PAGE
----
Looking after your lung health when bushfire smoke hits
We asked The George Institute for Global Health’s respiratory expert Professor Christine Jenkins about the health effects of exposure to bushfire smoke and how you can take steps to manage them.
What is smoke exposure doing to us?
Short term exposure to smoke is definitely not good for you. Various factors influence how you will be affected by this - some being how close you are to the smoke, how intense it is and how prolonged the exposure is. Your personal vulnerability is also important – if you have asthma or other types of lung disease you are more prone to breathing difficulty and coughing when you have smoke exposure.
What advice would you have to look after yourself?
Minimise your exposure to the smoke, stay indoors if possible and wear a P2 mask if you’re outside. If you have heart or lung disease it is especially advisable to stay inside. If you have asthma or other types of lung disease, be conscientious about taking your preventer medications. Don’t just rely on your reliever medication.
What is a P2 mask?
This mask has a filter that can remove most of the PM2.5 particles – the tiny particles that can damage your airways and be absorbed into your bloodstream. It must be fitted snugly over your nose and around your face and chin to be effective. Paper (typical blue “surgical”) masks are not effective in eliminating fine particles (or PM2.5s).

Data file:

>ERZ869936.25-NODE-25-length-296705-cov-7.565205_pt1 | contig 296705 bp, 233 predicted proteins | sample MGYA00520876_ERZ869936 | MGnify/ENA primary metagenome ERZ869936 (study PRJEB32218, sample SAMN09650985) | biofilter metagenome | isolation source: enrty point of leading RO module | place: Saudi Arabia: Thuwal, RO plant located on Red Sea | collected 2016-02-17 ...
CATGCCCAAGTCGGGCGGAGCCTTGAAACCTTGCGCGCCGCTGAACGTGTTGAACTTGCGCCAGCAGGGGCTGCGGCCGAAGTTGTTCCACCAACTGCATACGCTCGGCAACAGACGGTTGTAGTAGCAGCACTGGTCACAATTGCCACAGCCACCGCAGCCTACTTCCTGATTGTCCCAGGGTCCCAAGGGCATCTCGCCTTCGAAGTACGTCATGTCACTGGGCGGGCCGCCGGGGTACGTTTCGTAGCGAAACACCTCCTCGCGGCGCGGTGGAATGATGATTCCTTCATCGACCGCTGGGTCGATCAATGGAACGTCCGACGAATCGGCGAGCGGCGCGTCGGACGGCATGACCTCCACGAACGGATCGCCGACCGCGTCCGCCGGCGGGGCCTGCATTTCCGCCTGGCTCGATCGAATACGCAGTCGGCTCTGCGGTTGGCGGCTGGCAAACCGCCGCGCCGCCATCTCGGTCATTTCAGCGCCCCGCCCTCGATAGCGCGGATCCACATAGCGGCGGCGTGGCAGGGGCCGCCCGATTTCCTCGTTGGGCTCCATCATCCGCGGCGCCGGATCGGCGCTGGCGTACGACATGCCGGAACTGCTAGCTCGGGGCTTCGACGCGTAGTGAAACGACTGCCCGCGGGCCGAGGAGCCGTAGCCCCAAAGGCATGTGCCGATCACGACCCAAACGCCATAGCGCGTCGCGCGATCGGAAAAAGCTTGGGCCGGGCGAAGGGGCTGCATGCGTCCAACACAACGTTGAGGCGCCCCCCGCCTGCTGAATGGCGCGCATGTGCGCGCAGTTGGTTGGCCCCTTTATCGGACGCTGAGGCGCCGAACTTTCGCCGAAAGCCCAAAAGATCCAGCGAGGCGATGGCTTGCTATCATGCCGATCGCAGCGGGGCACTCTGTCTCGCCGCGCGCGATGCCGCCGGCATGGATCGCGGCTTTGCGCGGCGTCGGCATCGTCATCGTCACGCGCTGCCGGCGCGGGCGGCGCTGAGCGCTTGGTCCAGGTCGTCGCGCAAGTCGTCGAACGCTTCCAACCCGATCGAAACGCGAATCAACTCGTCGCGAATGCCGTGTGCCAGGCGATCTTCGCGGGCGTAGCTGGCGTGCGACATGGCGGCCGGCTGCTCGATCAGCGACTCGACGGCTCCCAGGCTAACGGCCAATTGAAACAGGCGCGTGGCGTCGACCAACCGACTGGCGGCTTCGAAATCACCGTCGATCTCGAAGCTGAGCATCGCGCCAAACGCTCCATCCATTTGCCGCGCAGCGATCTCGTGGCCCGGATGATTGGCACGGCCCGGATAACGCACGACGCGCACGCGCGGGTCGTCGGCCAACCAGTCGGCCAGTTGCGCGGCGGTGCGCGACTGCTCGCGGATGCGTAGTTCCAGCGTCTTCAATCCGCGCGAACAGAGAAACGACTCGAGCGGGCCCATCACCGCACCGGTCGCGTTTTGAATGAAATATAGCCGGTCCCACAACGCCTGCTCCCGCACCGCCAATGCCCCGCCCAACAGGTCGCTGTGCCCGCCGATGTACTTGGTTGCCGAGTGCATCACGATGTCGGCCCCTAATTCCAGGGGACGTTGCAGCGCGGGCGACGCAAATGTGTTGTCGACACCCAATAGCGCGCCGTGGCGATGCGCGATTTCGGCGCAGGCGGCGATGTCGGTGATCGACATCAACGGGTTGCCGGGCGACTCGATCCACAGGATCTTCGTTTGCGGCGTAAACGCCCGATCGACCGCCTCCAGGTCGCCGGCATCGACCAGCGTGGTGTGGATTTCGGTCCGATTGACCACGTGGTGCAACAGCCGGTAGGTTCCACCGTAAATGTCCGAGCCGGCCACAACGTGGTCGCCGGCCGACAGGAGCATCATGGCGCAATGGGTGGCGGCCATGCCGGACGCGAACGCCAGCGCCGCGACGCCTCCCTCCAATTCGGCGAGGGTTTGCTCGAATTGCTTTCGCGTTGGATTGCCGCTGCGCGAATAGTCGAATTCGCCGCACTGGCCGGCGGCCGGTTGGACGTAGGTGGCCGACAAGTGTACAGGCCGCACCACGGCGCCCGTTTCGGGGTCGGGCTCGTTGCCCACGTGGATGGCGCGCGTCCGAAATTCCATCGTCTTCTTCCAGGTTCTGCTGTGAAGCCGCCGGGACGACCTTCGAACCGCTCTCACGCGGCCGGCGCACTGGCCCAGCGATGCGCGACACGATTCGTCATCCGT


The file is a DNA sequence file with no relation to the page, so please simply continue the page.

Is there a safe time limit?
Levels below 50 are generally considered safe, although ideally, they should be below 25. On a normal, clear spring day in Sydney, PM2.5’s average about 20 micrograms per cubic metre.
How big an issue is this smoke for people with respiratory problems?
For people with airways disease, lung disease or heart disease there is a significant risk of increased symptoms. It is especially irritating for people with asthma and chronic obstructive pulmonary disease (or COPD), as these diseases cause the airways to be inflamed and the smoke can aggravate them quite substantially. Long term smoke exposure over months and years is not good for your heart or lungs whether you already have lung disease or are a healthy person.
What if you are otherwise in good health? Would it be alright to exercise?
It is definitely unwise and not recommended to exercise outdoors in these conditions. When you exercise you dramatically increase your ventilation, and the amount of air that goes in and out of your lungs increases 5 to 10 fold. It is very significant and you’re just increasing your exposure to the polluted air and potential irritants. Choosing a form of exercise you can do indoors is by far the better decision.
What organs and parts of the body would it affect aside from its respiratory system?
Fine particle pollution can be absorbed and so has the capacity to reach all organs. Cardiovascular disease is significantly increased by sustained air pollution exposure, thought to be due to in inflammatory coronary vasculitis and possibly heart muscle damage induced by these tiny particles.